My soup was broccoli and coriander. Yes, broccoli and coriander. An alarming green colour (although I guess if it was supposed to be carrot and coriander, then I’d be slightly more alarmed), but definitely homemade nonetheless. Broccoli and coriander’s ring on the ears does not have quite the same familiarity as perhaps its aforementioned rooted cousin. Sometimes there is an ultimate, but not completely unavoidable tendency, to overcook any and every vegetable which finds its way into soup. You’ll know when broccoli is overcooked, it adopts like its fellow brassicas, a distinctive odour. The broccoli inhabiting my soup, was forgiveable, but not technically immune from this faint scent.

I ate it all which, considering the generous portion size, was a reasonable challenge; it was a wholesome and hearty dish most appropriate for a cold, hungry day. It was also quite thick; a little runnier would have dribbled down a bit better on my palate, but that’s personal taste. Another time and on a non-broccoli flavoured day, I’d come again. It’s nigh on impossible to get a fulfilling lunch for under a fiver in London. My accompanying bread was well toasted (and by that I do not mean burnt, just a little too dry; the doughy-ness beyond the external toasted crust had become a little dessicated).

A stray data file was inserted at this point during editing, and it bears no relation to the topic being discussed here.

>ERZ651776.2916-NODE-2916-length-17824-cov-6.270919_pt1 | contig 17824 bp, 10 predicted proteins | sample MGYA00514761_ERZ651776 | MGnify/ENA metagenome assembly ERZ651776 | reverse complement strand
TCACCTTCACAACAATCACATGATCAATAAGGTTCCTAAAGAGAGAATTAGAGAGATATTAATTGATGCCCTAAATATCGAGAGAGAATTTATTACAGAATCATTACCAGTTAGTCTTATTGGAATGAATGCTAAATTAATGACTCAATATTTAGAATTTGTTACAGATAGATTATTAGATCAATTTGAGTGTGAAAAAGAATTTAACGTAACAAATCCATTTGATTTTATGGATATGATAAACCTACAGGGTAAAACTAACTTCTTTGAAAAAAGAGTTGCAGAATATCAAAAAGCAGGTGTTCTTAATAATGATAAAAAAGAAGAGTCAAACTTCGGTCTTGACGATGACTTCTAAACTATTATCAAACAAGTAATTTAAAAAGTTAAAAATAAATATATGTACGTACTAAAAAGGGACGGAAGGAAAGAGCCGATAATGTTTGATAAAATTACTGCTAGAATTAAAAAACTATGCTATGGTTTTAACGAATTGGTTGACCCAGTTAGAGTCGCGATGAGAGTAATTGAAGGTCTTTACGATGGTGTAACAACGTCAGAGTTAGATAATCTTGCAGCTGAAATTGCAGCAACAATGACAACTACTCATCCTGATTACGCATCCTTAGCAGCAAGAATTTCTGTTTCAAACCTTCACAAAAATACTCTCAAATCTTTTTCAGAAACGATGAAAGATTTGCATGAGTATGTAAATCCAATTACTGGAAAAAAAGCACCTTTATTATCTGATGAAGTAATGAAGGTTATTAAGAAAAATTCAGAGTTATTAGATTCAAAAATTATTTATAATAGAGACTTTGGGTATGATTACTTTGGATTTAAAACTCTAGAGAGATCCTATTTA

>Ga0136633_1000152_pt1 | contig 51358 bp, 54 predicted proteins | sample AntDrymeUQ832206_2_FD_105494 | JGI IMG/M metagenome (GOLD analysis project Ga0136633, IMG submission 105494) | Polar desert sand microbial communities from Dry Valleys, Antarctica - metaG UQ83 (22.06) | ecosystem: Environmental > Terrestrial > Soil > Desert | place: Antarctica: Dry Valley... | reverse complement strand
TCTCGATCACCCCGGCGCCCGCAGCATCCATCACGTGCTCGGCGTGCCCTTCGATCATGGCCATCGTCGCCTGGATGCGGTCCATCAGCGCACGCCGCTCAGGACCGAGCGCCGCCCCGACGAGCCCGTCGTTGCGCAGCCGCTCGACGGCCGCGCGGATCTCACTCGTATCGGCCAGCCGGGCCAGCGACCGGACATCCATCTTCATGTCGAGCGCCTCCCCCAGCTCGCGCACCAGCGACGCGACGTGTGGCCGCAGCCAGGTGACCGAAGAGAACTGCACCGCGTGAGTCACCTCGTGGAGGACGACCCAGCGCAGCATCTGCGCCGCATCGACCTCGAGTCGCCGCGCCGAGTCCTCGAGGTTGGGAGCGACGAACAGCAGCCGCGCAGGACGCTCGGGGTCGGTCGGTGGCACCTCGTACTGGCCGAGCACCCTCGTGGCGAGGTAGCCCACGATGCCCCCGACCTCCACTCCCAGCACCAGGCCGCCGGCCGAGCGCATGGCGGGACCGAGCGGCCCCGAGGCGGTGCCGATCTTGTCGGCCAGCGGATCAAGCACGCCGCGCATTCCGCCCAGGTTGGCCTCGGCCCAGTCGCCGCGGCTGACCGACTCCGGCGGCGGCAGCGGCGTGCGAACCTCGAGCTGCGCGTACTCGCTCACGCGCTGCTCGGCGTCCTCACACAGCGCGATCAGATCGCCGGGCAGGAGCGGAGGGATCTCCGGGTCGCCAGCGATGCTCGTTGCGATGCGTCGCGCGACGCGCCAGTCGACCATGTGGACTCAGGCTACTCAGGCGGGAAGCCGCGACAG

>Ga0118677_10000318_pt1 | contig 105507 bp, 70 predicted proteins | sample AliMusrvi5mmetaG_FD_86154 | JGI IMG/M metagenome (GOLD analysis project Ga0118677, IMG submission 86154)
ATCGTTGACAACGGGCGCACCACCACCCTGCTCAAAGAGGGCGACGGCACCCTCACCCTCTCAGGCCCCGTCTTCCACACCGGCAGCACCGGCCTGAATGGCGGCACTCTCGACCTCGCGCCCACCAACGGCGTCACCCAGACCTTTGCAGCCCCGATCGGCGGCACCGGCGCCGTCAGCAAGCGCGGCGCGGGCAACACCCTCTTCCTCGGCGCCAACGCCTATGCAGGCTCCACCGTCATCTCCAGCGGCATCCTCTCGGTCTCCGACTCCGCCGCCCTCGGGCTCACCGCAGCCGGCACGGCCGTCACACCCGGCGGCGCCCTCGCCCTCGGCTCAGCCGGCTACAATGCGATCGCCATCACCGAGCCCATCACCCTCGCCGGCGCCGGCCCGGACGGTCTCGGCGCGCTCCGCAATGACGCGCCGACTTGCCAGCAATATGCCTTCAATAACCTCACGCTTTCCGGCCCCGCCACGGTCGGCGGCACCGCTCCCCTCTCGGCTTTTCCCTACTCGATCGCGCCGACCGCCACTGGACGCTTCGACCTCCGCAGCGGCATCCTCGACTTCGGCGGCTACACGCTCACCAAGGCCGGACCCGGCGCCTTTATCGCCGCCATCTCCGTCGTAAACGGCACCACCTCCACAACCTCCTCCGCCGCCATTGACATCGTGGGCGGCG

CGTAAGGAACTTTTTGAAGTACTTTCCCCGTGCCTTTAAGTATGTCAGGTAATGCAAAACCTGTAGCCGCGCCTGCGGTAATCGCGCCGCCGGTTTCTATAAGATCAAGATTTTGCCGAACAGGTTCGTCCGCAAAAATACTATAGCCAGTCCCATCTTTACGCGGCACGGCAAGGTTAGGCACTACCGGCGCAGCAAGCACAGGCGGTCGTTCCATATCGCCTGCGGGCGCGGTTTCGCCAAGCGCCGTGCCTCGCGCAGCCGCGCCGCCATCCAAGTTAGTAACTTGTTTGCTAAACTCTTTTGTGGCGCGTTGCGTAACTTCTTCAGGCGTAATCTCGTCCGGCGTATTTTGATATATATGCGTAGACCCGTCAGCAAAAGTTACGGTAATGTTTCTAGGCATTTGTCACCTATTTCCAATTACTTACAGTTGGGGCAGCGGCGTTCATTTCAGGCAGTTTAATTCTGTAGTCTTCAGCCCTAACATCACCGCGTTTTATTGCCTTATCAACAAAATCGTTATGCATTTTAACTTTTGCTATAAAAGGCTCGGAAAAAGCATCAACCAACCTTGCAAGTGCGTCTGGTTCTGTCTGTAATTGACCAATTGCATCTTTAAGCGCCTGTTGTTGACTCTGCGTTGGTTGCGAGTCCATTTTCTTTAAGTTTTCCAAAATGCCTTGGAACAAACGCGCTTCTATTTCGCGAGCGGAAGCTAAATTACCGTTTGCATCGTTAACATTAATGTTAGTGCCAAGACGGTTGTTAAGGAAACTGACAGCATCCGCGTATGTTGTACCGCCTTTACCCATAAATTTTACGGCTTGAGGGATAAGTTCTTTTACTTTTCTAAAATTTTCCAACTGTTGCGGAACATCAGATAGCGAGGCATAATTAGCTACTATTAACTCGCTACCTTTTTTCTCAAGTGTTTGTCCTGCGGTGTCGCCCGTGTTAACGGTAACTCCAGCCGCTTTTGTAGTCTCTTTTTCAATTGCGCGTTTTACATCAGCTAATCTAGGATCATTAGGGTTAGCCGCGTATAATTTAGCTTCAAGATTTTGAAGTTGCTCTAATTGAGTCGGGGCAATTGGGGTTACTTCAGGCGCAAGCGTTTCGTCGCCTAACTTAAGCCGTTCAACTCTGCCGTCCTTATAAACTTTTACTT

The BreadRoom is a small and cosy affair which felt somewhat awkward when all the seats were full. I was afraid I was going to fling my spoon high into the air and straight onto the lap of my – very – proximal neighbour. It’s also the kind of place where personal noises are not welcome; that is probably the advice I’d give to my – very – proximal neighbour. Still, it was comfortable when the noisy diners left, and the generic lift music took a siesta.

I was impressed with their veritable selection of loose-leaf teas – there was not an imprisoned tea leaf in sight – and a fine selection including Moroccan mint, green tea and jasmine, and rooibos, among more traditional blends.

BreadRoom by name, and bread room by nature; all of their doughy offerings are baked with Shipton Mill Organic Flour – I assume this means it is good? Apparently the baker also creates his own sourdough liquid for  a selection of the breads which are available to purchase as individual loaves.